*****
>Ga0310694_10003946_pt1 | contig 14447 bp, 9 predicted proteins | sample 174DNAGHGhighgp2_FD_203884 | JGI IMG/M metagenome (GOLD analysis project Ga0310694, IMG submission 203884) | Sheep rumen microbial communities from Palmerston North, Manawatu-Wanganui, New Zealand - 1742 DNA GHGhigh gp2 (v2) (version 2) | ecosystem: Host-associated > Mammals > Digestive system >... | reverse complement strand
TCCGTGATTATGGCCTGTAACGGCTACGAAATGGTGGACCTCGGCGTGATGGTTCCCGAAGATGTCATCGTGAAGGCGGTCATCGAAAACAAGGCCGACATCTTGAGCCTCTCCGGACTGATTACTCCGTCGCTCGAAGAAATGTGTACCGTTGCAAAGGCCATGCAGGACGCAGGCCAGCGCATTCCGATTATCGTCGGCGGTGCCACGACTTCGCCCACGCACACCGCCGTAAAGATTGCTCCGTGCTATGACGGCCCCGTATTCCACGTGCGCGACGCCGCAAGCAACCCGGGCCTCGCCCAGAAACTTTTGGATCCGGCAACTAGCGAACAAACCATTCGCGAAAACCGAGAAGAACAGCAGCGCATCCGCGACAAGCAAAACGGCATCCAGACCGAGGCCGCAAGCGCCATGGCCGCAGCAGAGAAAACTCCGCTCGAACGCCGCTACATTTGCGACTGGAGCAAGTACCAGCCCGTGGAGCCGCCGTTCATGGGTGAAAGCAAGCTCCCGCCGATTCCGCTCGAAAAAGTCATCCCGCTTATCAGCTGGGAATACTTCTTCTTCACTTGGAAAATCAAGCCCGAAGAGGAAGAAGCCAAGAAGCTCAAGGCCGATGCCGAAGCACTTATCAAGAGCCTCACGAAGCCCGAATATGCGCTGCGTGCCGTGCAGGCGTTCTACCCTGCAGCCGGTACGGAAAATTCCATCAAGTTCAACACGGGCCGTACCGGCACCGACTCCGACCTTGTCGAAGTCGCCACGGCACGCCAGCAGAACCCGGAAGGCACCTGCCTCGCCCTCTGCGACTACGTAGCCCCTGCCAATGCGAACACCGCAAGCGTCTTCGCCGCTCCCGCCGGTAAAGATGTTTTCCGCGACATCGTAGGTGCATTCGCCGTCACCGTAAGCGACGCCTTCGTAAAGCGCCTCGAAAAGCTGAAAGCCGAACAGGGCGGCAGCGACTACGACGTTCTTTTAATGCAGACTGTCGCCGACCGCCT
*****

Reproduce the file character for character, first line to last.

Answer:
>Ga0310694_10003946_pt1 | contig 14447 bp, 9 predicted proteins | sample 174DNAGHGhighgp2_FD_203884 | JGI IMG/M metagenome (GOLD analysis project Ga0310694, IMG submission 203884) | Sheep rumen microbial communities from Palmerston North, Manawatu-Wanganui, New Zealand - 1742 DNA GHGhigh gp2 (v2) (version 2) | ecosystem: Host-associated > Mammals > Digestive system >... | reverse complement strand
TCCGTGATTATGGCCTGTAACGGCTACGAAATGGTGGACCTCGGCGTGATGGTTCCCGAAGATGTCATCGTGAAGGCGGTCATCGAAAACAAGGCCGACATCTTGAGCCTCTCCGGACTGATTACTCCGTCGCTCGAAGAAATGTGTACCGTTGCAAAGGCCATGCAGGACGCAGGCCAGCGCATTCCGATTATCGTCGGCGGTGCCACGACTTCGCCCACGCACACCGCCGTAAAGATTGCTCCGTGCTATGACGGCCCCGTATTCCACGTGCGCGACGCCGCAAGCAACCCGGGCCTCGCCCAGAAACTTTTGGATCCGGCAACTAGCGAACAAACCATTCGCGAAAACCGAGAAGAACAGCAGCGCATCCGCGACAAGCAAAACGGCATCCAGACCGAGGCCGCAAGCGCCATGGCCGCAGCAGAGAAAACTCCGCTCGAACGCCGCTACATTTGCGACTGGAGCAAGTACCAGCCCGTGGAGCCGCCGTTCATGGGTGAAAGCAAGCTCCCGCCGATTCCGCTCGAAAAAGTCATCCCGCTTATCAGCTGGGAATACTTCTTCTTCACTTGGAAAATCAAGCCCGAAGAGGAAGAAGCCAAGAAGCTCAAGGCCGATGCCGAAGCACTTATCAAGAGCCTCACGAAGCCCGAATATGCGCTGCGTGCCGTGCAGGCGTTCTACCCTGCAGCCGGTACGGAAAATTCCATCAAGTTCAACACGGGCCGTACCGGCACCGACTCCGACCTTGTCGAAGTCGCCACGGCACGCCAGCAGAACCCGGAAGGCACCTGCCTCGCCCTCTGCGACTACGTAGCCCCTGCCAATGCGAACACCGCAAGCGTCTTCGCCGCTCCCGCCGGTAAAGATGTTTTCCGCGACATCGTAGGTGCATTCGCCGTCACCGTAAGCGACGCCTTCGTAAAGCGCCTCGAAAAGCTGAAAGCCGAACAGGGCGGCAGCGACTACGACGTTCTTTTAATGCAGACTGTCGCCGACCGCCT